Melting Away

It’s about 1:20 pm on a Friday as I write this. I’m currently in Southern Arizona so you can imagine how a June day would feel. You would then feel relieved because you knew that you’d arrive to a cool office so the heat wouldn’t be too much of a hassle. The air in the office went out yesterday.

I froze a powerade and a water bottle and bought a frappuccino. I’m dead. As I sit here on my own in this hot office looking for immediate distraction I think about how much I have wanted pray as of late, and how much I have not followed through. A million and one excuses. I’m physically hot, yet spiritually I feel like the warm grapes on my desk that I didn’t finish this morning. I don’t think I’ve ever gone this long like this. I don’t believe in Limbo yet that’s exactly how I feel. I’m just existing spiritually. I’m hoping that admitting it is the my first step to recovery. I read a post earlier from Rick Warren. It talked about how Eve wasn’t attracted to the tree of Good and Evil because of it’s darknesses, but because she saw that it was good. He went on to say that just because something is good it doesn’t mean that it comes from God’s goodness, even the devil was at some point an anger.

I’ll admit right now things are good, but that’s all they are, and while I appreciate it, I don’t want things to just stay “good.” I want fire and I think I’m coming to a point where “good” isn’t enough anymore.

May 2016- The Month I “Adult-ed”

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image credit : werejustherepretending.com

You can call me silly, but I compartmentalize the responsibilities of adulthood from who I am personally. I am 23 years old and I don’t feel like an adult. On my wedding day I probably won’t feel like an adult. When I’m holding a child in my arms I will definitely not feel like an adult, but none the less I, by definition am an adult.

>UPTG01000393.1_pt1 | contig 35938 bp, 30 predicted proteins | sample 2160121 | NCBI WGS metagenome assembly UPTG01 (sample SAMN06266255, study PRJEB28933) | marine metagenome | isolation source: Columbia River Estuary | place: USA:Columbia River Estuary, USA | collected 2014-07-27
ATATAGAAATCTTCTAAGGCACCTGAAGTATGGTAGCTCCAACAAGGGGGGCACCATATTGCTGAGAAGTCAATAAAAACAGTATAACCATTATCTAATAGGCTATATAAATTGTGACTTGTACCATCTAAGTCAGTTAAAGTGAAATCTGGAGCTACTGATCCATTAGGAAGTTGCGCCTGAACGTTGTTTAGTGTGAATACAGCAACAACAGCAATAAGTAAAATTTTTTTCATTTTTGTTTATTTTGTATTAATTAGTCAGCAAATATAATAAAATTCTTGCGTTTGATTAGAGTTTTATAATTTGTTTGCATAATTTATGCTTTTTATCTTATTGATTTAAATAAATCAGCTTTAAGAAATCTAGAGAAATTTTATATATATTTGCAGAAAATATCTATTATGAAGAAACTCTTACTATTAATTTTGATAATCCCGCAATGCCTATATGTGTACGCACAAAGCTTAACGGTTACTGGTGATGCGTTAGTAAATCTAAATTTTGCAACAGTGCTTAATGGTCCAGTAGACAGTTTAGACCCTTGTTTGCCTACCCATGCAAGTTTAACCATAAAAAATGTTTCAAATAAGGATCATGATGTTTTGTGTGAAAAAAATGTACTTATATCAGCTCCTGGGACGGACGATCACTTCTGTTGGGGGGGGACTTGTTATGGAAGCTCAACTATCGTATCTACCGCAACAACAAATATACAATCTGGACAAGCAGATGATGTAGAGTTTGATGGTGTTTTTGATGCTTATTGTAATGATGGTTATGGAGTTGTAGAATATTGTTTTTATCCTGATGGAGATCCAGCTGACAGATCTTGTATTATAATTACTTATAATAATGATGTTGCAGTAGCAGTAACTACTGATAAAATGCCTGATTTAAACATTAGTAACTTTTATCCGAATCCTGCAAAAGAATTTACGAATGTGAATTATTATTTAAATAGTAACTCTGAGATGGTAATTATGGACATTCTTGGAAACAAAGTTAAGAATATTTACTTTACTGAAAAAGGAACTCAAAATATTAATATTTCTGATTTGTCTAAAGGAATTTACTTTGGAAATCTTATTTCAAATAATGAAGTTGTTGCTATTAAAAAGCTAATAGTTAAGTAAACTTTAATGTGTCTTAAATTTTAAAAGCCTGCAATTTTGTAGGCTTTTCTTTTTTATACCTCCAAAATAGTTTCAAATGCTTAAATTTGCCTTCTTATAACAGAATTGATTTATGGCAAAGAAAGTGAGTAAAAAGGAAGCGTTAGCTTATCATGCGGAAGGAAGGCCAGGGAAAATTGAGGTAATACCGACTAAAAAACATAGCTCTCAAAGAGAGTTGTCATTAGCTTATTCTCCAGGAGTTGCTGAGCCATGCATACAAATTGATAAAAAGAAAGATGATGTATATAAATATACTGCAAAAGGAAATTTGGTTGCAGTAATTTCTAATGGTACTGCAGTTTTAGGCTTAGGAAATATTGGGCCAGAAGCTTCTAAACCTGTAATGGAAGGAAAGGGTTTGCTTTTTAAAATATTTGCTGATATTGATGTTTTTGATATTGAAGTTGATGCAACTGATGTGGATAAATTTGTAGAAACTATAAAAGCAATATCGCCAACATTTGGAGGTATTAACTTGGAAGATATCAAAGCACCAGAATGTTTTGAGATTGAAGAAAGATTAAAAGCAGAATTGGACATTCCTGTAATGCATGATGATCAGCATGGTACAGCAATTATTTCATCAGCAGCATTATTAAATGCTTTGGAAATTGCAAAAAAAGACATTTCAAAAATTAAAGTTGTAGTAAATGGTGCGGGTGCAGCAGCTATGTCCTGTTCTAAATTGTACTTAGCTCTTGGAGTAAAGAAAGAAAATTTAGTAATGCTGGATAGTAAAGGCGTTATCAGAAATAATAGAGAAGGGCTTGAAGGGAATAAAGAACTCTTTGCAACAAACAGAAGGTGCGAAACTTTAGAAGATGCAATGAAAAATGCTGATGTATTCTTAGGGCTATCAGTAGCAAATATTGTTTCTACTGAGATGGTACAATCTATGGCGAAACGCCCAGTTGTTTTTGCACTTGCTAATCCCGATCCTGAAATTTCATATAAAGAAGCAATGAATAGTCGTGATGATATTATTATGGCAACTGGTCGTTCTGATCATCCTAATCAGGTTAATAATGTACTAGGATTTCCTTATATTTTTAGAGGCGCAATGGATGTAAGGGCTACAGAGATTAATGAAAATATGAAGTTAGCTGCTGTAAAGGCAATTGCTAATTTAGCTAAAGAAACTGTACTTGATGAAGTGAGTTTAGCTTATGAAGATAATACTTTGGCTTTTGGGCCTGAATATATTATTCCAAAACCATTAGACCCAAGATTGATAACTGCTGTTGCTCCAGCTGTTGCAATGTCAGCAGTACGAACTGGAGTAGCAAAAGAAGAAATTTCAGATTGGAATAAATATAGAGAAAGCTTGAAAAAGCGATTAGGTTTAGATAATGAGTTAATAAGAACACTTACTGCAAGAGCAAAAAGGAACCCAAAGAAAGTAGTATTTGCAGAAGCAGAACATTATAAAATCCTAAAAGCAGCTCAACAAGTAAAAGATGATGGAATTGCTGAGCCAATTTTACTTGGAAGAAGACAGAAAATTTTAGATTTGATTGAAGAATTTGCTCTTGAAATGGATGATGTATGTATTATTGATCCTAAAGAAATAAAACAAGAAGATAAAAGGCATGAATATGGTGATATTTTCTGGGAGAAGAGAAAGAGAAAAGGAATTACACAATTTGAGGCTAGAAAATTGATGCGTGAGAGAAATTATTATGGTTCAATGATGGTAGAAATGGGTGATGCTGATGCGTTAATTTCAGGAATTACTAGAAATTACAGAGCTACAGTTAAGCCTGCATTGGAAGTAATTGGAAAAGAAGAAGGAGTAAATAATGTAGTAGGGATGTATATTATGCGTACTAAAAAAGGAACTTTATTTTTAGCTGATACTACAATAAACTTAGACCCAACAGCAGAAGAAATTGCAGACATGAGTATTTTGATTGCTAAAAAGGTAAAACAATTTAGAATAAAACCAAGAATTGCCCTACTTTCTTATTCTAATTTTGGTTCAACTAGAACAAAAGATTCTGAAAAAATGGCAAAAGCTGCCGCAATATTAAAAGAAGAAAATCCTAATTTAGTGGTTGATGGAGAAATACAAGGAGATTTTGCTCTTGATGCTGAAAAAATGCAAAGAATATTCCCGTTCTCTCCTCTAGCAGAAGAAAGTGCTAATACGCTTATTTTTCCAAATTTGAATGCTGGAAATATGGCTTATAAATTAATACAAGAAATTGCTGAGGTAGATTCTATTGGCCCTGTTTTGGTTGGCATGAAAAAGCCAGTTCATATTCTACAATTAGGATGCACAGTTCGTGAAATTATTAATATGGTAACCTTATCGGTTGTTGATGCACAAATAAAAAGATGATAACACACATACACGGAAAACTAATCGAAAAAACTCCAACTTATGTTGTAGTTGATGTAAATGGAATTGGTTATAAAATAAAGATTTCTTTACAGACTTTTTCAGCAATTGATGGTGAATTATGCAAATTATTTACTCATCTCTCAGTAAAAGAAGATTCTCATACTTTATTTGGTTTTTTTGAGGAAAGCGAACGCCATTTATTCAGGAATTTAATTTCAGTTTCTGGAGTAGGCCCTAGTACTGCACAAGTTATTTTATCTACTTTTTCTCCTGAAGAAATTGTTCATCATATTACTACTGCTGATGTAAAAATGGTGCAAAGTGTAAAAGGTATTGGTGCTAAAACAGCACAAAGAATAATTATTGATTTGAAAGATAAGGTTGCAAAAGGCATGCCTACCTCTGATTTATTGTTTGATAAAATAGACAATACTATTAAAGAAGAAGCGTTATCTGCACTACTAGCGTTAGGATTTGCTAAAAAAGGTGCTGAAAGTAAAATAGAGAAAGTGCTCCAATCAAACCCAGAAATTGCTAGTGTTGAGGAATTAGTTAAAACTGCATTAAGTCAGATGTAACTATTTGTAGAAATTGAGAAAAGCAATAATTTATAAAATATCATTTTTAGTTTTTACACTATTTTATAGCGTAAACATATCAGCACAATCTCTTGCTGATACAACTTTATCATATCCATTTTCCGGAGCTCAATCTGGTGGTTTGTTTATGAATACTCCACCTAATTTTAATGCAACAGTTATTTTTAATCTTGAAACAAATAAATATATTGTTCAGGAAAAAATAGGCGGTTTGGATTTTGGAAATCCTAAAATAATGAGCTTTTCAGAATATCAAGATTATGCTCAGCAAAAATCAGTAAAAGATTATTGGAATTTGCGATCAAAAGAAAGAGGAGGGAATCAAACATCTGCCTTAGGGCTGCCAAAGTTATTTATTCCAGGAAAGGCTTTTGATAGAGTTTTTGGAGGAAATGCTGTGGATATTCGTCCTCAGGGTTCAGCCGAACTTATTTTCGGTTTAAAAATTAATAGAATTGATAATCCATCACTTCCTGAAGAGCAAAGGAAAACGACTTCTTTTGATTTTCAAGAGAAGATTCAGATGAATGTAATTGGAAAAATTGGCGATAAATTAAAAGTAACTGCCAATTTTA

I had a funny childhood where I had to mature at a young age so to compensate I Benjamin-Button-ed my maturity, at least on a personality level. I know it’s not the smartest thing, but it happened. At one point I just refused to be responsible.

But alas, I finished school and got a job. Well then I needed a car and got a car, started paying rent and officially got health insurance on my own and then graduated. Granted I had my job for a while but I did most of that in a month. And I still can’t get over it.

Most people would say okay? People do all of that everyday why is this so important? Honestly, it’s been miraculous. Yeah, I’m smart and capable and blah blah blah, but I struggle with my own self. I tend to be very hard on myself and often demean my accomplishments most of which I couldn’t have gotten through without hours of scripture and on my knees praying. Let me show you why my life to this point has basically been miraculously.

I technically shouldn’t have been born.

My mom was diagnosed at an early age with poly-cysitic syndrome, which makes it next to impossible to conceive. Yet, voila! Here I am.

Not only am I an ethnic minority, but I am also a gender minority.

I know that sounds like a cop out but it’s not. Statistically speaking I wasn’t very likely to make it this far being that I’m a Hispanic Woman from a upper-lower class income.

I messed up in highschool and still got a scholarship.

I went through I not so great situation in my life that I allowed to compromise my goals and emotional stability and failed two classes. Yet somehow still made it out with a community college scholarship and FAFSA that paid for two years of college.